That’s right. The tiny arm band that measures how many steps you take each day, how many calories you burn, basically, how active you are on any given day, may now be used against you in a courtroom.
Determining whether, and how much, a personal injury victim should be awarded can be very difficult. These cases are complicated and can take years to reach resolution.
Currently, doctors and other expert witnesses are used to determine how serious an injury and how long the recovery may take. But we may soon see wearable devices like the Fitbit being called into action in personal injury cases.
Such is the case in Alberta, Canada where a law firm is using the device to show what effects an accident has had on a client. This marks the first time such a device has been used in the courtroom.
The thought behind this is that a person wears the Fitbit for a period of time during which activity levels are measured and quantifiable information may be gathered and used by attorneys.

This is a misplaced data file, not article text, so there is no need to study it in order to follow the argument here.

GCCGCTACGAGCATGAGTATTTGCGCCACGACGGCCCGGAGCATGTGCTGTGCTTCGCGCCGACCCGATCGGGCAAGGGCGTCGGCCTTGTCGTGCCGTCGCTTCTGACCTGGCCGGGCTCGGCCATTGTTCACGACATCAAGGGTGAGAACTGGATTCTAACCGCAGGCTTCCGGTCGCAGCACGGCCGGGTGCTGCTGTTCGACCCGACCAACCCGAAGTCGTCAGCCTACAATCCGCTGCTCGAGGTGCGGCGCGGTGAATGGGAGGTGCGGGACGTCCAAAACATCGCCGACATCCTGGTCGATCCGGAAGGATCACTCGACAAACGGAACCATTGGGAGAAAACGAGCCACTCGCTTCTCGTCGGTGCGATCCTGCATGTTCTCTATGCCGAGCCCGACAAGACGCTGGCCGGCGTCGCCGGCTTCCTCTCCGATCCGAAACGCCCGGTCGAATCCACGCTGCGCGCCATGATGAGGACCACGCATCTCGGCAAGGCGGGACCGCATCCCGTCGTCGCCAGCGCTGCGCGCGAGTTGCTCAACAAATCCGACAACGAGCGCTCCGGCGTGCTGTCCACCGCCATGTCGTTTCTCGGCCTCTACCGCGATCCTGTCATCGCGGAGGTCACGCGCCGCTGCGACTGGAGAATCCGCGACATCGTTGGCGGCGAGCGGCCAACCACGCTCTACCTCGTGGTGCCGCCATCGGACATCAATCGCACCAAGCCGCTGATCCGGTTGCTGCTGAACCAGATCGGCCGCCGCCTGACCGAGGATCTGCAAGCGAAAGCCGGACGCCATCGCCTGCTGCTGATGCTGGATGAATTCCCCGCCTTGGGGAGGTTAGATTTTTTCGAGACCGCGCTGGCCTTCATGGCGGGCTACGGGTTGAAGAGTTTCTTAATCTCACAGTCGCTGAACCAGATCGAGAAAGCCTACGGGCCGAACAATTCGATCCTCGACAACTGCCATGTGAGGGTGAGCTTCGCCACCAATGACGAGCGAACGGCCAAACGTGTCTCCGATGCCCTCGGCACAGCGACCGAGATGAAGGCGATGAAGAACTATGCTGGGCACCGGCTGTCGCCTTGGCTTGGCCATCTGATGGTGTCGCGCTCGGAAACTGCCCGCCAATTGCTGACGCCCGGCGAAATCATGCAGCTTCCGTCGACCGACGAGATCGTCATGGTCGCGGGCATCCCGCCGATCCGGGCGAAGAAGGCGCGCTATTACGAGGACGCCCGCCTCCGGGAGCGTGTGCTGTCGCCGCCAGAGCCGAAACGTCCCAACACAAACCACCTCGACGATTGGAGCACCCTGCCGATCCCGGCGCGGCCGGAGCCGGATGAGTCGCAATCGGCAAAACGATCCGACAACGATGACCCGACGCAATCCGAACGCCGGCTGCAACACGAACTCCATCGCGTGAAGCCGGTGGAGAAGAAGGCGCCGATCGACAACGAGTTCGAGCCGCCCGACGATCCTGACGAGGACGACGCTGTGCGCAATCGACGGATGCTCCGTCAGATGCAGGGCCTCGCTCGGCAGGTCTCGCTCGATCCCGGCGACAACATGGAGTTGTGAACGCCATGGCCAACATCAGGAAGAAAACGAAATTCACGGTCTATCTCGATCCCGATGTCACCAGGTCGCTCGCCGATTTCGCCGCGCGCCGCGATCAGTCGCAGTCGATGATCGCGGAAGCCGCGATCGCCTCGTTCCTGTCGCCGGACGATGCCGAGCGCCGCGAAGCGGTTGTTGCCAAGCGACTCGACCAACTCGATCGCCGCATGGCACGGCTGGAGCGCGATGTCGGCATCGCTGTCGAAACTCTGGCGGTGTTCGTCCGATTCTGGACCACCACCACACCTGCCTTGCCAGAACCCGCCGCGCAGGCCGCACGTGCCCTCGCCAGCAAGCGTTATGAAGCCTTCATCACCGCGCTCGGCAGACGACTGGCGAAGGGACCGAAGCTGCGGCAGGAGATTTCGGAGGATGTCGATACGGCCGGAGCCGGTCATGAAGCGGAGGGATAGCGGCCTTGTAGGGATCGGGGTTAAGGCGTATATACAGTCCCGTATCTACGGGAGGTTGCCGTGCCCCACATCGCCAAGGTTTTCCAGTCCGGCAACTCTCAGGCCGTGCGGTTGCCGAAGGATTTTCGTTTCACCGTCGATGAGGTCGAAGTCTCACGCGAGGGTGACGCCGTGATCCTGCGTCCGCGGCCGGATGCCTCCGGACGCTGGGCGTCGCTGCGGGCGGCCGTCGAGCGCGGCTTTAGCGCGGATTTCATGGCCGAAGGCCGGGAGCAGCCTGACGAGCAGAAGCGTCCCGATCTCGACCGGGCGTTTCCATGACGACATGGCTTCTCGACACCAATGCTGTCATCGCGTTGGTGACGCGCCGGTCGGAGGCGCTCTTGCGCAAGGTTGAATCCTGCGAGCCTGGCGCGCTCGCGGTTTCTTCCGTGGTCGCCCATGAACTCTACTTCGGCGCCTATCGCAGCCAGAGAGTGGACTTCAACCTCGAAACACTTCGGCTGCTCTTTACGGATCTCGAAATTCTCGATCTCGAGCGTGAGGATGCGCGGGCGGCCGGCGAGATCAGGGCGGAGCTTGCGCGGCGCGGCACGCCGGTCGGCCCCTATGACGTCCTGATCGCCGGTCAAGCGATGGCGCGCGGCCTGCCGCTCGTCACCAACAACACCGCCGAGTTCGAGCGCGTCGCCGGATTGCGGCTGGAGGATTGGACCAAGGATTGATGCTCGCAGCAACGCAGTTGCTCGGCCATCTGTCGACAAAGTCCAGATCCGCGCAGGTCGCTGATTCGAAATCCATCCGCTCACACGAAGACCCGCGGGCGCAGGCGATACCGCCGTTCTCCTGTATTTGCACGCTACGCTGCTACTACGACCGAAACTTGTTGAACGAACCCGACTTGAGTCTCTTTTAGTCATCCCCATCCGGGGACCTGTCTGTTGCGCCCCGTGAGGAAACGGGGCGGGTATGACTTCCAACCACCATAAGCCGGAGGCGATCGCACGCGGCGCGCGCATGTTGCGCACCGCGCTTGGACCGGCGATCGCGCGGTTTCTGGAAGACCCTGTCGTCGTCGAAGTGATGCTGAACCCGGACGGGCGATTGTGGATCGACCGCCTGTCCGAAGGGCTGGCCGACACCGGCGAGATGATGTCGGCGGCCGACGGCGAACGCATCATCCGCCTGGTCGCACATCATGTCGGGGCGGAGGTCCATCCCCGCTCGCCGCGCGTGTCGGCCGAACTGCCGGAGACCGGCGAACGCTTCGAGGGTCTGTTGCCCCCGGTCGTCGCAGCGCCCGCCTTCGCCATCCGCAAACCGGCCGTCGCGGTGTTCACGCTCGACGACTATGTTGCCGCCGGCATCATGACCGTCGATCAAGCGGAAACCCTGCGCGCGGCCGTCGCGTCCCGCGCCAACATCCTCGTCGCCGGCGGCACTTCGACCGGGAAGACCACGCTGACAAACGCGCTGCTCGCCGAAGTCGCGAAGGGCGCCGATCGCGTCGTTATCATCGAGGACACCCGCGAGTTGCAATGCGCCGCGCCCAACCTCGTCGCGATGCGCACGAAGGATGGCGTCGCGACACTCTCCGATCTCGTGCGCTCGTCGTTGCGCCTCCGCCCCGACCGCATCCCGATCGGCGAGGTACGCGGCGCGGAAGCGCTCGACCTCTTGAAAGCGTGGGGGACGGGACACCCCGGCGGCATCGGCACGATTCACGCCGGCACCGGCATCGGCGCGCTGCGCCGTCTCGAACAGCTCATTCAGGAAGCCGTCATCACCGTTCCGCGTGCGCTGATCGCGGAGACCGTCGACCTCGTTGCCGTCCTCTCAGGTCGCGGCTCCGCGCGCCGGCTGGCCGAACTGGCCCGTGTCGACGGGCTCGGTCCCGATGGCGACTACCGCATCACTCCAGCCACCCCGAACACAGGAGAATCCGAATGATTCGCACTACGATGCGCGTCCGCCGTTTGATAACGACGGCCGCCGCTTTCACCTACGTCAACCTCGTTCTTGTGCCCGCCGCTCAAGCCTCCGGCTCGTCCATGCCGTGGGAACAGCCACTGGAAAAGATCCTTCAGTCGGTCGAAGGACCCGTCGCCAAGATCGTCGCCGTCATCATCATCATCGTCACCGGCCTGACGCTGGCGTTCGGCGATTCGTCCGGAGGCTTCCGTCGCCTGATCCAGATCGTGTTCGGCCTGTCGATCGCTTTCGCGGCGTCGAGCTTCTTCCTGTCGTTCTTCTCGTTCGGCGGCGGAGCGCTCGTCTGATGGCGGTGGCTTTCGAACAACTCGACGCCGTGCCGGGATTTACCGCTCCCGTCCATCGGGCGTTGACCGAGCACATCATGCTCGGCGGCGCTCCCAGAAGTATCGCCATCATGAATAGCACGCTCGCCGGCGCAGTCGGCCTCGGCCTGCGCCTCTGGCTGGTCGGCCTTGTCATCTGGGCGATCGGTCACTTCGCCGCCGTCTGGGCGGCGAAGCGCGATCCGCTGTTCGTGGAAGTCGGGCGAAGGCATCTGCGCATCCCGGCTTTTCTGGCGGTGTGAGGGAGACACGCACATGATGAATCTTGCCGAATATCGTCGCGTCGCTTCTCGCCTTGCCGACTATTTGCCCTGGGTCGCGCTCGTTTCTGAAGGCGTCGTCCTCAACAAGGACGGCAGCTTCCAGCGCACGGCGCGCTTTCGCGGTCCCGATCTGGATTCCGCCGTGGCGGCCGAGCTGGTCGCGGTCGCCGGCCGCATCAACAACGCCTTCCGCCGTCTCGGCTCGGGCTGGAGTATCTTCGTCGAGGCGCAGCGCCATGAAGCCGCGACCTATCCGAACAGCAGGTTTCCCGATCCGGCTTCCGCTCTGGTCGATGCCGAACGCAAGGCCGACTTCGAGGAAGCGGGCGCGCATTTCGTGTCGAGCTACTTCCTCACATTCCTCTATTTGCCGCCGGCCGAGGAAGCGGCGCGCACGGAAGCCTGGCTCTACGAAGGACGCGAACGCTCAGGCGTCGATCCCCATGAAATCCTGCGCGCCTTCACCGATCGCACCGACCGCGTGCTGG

How Fitbit Data May Be Used In Court:
• A claimant wears a Fitbit for several months
• Data is extracted, including number of steps taken, elevation and sleep patterns
• The activity is compared to a database showing the average activity of the nation; data sets are weighted by age, gender, body mass index
• This data is used along with other legal assessment tools, and other medical data
The use of a device like a Fitbit could be beneficial to either side in a personal injury case.
In Calgary, an attorney who is representing a personal trainer believes that the data from his client’s Fitbit will show that she is not able to work as much or as hard as before her accident. This may mean a larger settlement for his client.
Prior to this, attorneys had to rely on subjective, personally reported information from clients.